The War

The War

 

The War. A Memoir, by Marguerite Duras
Pantheon (Translated from the French by Barbara Bray), 1986, 192 pp., $13.95, ISBN 10: 039475039X
 

Marguerite Duras, The War, is a memoir about what war is not. It is not heroic. Not valiant. Not triumphant. The end of war is not a relief, not a reprieve. Not a reckoning.

The deepest tragedy of World War II, Duras writes at one point, is the death of the Europe that survived the war. The Europe of the great composers. The Europe of deep culture, philosophy, invention. Literature. Exploits, of conquerors, of colonies, of enslavement. A Europe that destroys itself and continues. She hates Nazis. She fears Nazis. She pities Nazis. Anyone can be a Nazi. Anyone can not be a Nazi.

Us people tend to think about World War II as a tremendous battle. Bombing, rubble, bloodshed, sweaty-dirty desperate-proud men. Fanatical leaders, prison camps, genocide, food rations. A temporary horrific event in the past that is now gone.

The War is about the end of that war. An ending that continues indefinitely as humans continue warring, continue to bomb, to invent new ways to kill, to drone, to profit, to torture, to imprison, to exploit, to starve, to survive, to pretend we are okay and can laugh and drink beer, jest, dance, chest thump our own moral goodness.

Our wars are good wars we deceive ourselves into believing. Even today, people believe this to be so. Religious folk are convinced it is. The hyper-educated rationalize it as necessary, or part of the human condition. The self-obsessed, disassociate themselves from it. In a group mentality we continue to condone war. Duras’ book reawakens our collective dissonance in her recollections, which she admits she doesn’t remember writing.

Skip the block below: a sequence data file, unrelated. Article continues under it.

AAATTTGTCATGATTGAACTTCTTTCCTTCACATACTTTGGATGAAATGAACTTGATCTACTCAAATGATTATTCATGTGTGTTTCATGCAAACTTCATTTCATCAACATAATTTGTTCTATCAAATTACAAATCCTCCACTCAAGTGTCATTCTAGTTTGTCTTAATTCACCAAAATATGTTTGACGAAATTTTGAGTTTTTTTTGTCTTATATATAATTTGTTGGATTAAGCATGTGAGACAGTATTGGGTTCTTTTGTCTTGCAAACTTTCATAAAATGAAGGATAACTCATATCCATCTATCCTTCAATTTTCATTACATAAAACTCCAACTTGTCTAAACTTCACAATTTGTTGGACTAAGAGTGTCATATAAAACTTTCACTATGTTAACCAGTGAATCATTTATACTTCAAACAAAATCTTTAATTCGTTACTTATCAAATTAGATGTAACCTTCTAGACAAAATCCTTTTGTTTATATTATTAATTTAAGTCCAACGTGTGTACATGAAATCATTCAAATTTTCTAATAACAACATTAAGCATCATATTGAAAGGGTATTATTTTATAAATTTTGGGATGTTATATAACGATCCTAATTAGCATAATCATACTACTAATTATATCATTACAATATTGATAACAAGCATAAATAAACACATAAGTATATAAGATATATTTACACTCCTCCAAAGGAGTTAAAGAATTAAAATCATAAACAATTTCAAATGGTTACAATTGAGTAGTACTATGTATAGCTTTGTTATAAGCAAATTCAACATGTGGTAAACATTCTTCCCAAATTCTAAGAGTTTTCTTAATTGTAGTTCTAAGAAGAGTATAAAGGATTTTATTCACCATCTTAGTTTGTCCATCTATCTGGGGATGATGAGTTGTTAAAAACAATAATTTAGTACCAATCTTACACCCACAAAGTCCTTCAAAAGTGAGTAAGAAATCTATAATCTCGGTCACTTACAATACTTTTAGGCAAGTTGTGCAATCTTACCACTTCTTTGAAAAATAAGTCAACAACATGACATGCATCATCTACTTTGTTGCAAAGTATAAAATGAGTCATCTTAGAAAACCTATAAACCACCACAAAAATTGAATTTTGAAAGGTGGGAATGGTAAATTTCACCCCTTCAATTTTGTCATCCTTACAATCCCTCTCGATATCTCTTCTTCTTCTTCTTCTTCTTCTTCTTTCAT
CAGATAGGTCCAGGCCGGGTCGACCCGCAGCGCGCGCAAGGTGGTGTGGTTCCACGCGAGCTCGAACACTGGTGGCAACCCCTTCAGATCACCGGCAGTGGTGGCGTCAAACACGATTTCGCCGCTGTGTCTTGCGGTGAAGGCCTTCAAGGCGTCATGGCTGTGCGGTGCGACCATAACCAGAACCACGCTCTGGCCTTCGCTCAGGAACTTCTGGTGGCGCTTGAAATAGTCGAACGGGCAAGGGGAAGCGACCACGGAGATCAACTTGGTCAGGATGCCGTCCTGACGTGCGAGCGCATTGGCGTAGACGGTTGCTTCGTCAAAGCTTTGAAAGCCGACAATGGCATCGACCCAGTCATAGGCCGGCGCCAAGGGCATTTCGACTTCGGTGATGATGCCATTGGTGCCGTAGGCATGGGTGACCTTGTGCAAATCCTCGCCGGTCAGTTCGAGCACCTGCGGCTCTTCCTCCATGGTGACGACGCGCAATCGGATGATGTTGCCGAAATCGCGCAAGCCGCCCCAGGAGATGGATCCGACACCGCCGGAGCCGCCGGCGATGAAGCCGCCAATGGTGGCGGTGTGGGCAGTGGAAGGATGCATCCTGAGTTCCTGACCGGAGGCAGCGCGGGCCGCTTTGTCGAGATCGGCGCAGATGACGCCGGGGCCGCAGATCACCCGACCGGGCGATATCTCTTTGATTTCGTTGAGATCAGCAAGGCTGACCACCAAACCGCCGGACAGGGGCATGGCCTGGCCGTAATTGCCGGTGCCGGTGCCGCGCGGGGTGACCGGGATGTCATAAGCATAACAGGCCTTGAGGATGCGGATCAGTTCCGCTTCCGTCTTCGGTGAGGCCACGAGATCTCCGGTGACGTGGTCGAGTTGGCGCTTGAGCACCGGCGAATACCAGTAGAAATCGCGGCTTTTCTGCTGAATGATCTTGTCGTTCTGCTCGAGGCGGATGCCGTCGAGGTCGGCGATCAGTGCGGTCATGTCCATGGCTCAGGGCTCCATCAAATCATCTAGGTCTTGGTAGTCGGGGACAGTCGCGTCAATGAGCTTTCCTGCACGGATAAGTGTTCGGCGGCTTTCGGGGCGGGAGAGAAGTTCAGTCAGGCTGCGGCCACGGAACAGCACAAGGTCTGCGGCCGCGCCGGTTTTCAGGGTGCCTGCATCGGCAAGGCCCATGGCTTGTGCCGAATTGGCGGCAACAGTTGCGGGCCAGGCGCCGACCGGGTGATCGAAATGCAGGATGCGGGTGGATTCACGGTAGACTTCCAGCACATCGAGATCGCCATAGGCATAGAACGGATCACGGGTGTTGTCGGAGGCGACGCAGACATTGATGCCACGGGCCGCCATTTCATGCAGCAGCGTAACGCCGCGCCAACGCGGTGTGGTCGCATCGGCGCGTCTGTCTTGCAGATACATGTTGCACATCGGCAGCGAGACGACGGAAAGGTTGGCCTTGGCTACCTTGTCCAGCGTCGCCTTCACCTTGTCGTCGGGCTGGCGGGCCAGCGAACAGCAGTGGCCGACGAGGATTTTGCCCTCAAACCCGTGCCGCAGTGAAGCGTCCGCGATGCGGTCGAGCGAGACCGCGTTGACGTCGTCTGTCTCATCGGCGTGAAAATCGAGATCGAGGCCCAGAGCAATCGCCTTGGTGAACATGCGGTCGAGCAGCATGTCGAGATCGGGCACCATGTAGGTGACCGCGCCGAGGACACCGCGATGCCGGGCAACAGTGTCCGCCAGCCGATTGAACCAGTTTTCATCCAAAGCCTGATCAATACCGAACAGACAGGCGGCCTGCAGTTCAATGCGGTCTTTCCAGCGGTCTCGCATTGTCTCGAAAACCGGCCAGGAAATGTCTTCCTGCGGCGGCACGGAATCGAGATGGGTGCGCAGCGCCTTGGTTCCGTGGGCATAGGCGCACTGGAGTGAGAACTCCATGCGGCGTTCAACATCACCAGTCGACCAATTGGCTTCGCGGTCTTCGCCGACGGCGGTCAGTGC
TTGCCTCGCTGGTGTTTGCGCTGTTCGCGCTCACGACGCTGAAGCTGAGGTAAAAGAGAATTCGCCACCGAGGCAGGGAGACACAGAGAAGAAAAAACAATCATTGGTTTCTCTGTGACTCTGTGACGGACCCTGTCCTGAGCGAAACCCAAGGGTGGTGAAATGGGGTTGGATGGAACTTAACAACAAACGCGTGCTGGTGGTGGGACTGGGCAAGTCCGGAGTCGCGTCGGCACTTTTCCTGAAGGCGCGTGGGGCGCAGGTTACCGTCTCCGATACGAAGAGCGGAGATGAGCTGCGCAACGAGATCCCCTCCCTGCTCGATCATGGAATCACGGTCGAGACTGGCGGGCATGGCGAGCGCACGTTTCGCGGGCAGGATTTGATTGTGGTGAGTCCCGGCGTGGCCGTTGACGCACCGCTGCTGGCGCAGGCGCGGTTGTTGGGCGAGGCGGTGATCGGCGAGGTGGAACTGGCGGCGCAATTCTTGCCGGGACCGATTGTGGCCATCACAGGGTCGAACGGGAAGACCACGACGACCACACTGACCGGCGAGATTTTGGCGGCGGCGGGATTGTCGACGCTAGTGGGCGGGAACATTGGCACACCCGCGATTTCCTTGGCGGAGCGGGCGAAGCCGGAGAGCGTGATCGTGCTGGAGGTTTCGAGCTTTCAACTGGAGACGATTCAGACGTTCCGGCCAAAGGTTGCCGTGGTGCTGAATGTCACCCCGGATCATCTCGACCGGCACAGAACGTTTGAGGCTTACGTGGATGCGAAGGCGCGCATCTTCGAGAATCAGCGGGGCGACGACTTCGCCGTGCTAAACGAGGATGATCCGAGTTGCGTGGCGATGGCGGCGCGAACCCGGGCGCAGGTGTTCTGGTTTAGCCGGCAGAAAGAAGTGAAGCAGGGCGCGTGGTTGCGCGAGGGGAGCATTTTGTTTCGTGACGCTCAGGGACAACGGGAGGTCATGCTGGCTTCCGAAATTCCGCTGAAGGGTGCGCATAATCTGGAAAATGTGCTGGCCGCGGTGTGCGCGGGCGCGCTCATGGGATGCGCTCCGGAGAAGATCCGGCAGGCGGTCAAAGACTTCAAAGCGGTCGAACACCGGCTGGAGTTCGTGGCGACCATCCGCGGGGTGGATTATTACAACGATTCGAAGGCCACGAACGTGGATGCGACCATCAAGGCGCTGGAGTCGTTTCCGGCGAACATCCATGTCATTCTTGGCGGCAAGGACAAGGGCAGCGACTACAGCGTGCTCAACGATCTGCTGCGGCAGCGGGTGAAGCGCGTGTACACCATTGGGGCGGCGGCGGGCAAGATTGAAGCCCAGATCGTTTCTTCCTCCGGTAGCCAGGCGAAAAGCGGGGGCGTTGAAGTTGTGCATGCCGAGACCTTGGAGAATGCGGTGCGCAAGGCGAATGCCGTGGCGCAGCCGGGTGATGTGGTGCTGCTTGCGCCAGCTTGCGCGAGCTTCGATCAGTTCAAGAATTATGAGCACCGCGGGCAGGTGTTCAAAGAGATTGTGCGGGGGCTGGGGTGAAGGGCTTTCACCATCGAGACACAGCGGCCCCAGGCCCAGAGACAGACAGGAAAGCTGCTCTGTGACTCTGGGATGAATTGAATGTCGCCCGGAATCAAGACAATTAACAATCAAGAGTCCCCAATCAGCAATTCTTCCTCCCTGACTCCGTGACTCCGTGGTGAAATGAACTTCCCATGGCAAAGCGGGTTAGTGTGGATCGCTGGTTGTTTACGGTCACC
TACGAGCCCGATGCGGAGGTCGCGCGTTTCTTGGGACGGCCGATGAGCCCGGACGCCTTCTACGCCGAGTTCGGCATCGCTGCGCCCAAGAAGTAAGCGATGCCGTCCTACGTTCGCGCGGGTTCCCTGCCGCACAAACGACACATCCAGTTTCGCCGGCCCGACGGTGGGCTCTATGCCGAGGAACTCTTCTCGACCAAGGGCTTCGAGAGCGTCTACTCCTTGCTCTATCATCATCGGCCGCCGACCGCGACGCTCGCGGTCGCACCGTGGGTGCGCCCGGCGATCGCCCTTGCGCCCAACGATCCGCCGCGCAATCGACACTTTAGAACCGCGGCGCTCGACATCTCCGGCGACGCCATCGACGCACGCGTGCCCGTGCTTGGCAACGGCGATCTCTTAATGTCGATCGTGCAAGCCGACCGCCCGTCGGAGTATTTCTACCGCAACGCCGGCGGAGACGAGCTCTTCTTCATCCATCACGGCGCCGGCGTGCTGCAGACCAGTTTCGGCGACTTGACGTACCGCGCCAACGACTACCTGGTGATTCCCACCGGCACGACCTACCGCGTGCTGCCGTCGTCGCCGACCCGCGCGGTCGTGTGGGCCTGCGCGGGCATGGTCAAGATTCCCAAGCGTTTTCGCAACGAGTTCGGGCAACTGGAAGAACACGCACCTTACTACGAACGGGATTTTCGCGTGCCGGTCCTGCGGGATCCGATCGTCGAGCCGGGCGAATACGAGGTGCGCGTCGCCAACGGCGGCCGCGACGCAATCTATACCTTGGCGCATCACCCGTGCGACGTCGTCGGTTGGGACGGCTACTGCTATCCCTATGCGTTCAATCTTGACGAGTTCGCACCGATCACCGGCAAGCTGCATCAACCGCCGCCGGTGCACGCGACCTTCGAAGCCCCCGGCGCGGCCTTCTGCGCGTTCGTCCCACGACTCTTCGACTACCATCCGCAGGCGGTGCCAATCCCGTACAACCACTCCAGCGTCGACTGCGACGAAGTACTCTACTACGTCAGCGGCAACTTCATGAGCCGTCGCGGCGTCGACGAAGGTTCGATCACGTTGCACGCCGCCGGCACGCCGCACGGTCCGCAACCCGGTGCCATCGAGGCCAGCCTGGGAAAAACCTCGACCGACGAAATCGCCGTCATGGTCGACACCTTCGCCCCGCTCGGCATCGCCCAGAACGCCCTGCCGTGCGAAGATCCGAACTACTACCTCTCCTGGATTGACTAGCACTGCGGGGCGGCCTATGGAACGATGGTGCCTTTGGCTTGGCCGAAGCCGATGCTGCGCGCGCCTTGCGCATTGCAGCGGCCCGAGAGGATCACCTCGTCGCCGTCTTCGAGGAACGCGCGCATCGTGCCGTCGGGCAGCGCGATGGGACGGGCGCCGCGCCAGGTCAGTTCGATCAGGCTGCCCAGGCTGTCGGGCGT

Duras was a member of the French resistance awaiting her husband’s uncertain return from a concentration camp. He returns mostly dead, emaciated, shitting a putrid, rancid feces that he slowly accomplishes on a near starvation diet so as not to shock his system. She and her new lover nurse him.

She is a spy having lunch dates with her husband’s captor. Ready to be dead or to kill, there is no difference.

She is an interrogator of a traitor after the Germans evacuate. She wants to release him after she tortures him for useless information.

She sees the world from the eyes of a Jewish child left behind by her mother who was taken prisoner. A girl who knows nothing but war, who has memorized the routes of the war planes overhead, the distance of the bombs.

She remarks about the proud collaborator who sacrifices his own life to feel the power of a Nazi gun. The one with an endless amount of lovers. In awe of his ignorance, obedience, and viral dreams of womanizing and card playing till his execution.

She walks amidst the chaos of Spanish, French, German, American soldiers, returning from the war to fight over cheese while an execution takes place in the courtyard.

I see The War in its book form and yearn to know how it would be filmed by Pasolini, Godard, Bergman, Von Trotta.

 

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Tracy Leone is a former teacher, current reader, film watcher, gardener, dog lover and union organizer/support staffer for local coalitions recruiting workers to run for school boards, city councils and county offices.

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